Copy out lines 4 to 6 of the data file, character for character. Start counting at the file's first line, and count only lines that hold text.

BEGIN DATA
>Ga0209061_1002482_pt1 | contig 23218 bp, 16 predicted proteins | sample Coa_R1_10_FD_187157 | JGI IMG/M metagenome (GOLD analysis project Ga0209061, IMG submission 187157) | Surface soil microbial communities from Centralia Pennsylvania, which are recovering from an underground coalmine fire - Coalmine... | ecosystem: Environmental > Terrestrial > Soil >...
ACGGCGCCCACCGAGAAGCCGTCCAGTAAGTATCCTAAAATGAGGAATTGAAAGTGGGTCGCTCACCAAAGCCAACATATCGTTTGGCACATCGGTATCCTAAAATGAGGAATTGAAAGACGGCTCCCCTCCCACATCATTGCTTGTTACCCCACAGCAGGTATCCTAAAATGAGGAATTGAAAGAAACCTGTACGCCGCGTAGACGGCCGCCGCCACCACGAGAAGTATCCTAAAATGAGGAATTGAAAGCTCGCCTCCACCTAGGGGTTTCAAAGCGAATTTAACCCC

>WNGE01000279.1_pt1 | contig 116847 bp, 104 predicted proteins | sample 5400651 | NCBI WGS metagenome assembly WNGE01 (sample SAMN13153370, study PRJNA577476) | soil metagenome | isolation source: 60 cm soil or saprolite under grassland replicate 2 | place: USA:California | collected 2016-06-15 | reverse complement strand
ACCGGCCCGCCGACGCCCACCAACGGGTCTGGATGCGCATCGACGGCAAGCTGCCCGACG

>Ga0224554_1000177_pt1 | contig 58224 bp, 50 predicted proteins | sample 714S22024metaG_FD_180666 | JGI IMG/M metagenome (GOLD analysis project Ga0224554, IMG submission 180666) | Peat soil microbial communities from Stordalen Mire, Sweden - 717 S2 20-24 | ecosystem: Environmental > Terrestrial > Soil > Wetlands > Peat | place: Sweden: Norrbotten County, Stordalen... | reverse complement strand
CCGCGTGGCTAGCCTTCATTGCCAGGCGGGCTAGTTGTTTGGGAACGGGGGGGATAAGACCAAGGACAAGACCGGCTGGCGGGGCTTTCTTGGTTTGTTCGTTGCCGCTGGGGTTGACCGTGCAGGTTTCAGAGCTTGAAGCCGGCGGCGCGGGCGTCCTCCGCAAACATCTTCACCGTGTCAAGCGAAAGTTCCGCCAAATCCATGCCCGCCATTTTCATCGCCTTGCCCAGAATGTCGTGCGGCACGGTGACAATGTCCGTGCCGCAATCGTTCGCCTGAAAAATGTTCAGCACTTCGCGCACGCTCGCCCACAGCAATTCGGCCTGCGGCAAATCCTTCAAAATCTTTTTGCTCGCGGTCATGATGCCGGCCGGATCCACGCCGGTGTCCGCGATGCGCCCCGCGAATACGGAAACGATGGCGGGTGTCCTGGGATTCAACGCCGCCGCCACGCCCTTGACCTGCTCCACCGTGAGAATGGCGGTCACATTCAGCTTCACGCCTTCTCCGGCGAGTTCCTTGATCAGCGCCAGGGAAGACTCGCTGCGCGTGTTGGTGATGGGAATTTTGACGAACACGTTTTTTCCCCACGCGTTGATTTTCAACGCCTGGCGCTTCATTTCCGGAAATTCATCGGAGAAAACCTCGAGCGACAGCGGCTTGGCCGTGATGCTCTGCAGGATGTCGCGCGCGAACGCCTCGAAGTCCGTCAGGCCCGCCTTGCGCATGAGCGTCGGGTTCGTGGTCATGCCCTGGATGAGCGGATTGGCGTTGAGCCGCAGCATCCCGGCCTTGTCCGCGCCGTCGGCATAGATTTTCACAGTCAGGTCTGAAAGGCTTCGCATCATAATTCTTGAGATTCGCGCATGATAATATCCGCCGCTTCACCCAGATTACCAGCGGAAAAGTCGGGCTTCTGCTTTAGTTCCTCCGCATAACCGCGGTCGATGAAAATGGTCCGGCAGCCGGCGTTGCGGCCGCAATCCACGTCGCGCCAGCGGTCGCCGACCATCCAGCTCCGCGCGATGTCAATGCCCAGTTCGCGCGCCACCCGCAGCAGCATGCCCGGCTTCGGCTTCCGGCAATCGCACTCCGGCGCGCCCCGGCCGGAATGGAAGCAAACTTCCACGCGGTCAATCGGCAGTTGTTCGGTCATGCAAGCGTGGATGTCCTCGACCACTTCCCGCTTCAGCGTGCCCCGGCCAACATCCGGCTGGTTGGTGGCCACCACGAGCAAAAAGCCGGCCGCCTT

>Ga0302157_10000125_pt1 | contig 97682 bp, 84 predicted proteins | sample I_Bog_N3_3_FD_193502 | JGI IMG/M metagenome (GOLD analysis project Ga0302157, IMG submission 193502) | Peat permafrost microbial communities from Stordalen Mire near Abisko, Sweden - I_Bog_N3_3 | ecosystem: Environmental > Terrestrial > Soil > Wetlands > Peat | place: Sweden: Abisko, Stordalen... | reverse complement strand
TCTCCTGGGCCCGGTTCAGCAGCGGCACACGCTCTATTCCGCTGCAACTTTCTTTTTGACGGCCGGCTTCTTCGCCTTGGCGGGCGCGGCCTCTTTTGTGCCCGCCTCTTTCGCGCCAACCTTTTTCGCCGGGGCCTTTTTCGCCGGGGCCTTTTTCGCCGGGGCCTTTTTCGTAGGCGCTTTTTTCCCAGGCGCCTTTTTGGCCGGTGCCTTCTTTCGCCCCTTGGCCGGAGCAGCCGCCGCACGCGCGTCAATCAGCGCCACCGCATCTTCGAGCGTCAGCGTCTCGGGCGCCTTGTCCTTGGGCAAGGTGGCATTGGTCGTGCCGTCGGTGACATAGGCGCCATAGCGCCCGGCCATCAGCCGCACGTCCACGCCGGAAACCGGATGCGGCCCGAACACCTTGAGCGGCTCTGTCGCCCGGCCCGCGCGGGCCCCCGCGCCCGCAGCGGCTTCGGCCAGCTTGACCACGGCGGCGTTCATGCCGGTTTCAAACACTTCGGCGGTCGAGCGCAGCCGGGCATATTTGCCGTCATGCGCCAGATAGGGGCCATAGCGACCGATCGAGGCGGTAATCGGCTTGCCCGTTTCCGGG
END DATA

ACCGGCCCGCCGACGCCCACCAACGGGTCTGGATGCGCATCGACGGCAAGCTGCCCGACG

>Ga0224554_1000177_pt1 | contig 58224 bp, 50 predicted proteins | sample 714S22024metaG_FD_180666 | JGI IMG/M metagenome (GOLD analysis project Ga0224554, IMG submission 180666) | Peat soil microbial communities from Stordalen Mire, Sweden - 717 S2 20-24 | ecosystem: Environmental > Terrestrial > Soil > Wetlands > Peat | place: Sweden: Norrbotten County, Stordalen... | reverse complement strand
CCGCGTGGCTAGCCTTCATTGCCAGGCGGGCTAGTTGTTTGGGAACGGGGGGGATAAGACCAAGGACAAGACCGGCTGGCGGGGCTTTCTTGGTTTGTTCGTTGCCGCTGGGGTTGACCGTGCAGGTTTCAGAGCTTGAAGCCGGCGGCGCGGGCGTCCTCCGCAAACATCTTCACCGTGTCAAGCGAAAGTTCCGCCAAATCCATGCCCGCCATTTTCATCGCCTTGCCCAGAATGTCGTGCGGCACGGTGACAATGTCCGTGCCGCAATCGTTCGCCTGAAAAATGTTCAGCACTTCGCGCACGCTCGCCCACAGCAATTCGGCCTGCGGCAAATCCTTCAAAATCTTTTTGCTCGCGGTCATGATGCCGGCCGGATCCACGCCGGTGTCCGCGATGCGCCCCGCGAATACGGAAACGATGGCGGGTGTCCTGGGATTCAACGCCGCCGCCACGCCCTTGACCTGCTCCACCGTGAGAATGGCGGTCACATTCAGCTTCACGCCTTCTCCGGCGAGTTCCTTGATCAGCGCCAGGGAAGACTCGCTGCGCGTGTTGGTGATGGGAATTTTGACGAACACGTTTTTTCCCCACGCGTTGATTTTCAACGCCTGGCGCTTCATTTCCGGAAATTCATCGGAGAAAACCTCGAGCGACAGCGGCTTGGCCGTGATGCTCTGCAGGATGTCGCGCGCGAACGCCTCGAAGTCCGTCAGGCCCGCCTTGCGCATGAGCGTCGGGTTCGTGGTCATGCCCTGGATGAGCGGATTGGCGTTGAGCCGCAGCATCCCGGCCTTGTCCGCGCCGTCGGCATAGATTTTCACAGTCAGGTCTGAAAGGCTTCGCATCATAATTCTTGAGATTCGCGCATGATAATATCCGCCGCTTCACCCAGATTACCAGCGGAAAAGTCGGGCTTCTGCTTTAGTTCCTCCGCATAACCGCGGTCGATGAAAATGGTCCGGCAGCCGGCGTTGCGGCCGCAATCCACGTCGCGCCAGCGGTCGCCGACCATCCAGCTCCGCGCGATGTCAATGCCCAGTTCGCGCGCCACCCGCAGCAGCATGCCCGGCTTCGGCTTCCGGCAATCGCACTCCGGCGCGCCCCGGCCGGAATGGAAGCAAACTTCCACGCGGTCAATCGGCAGTTGTTCGGTCATGCAAGCGTGGATGTCCTCGACCACTTCCCGCTTCAGCGTGCCCCGGCCAACATCCGGCTGGTTGGTGGCCACCACGAGCAAAAAGCCGGCCGCCTT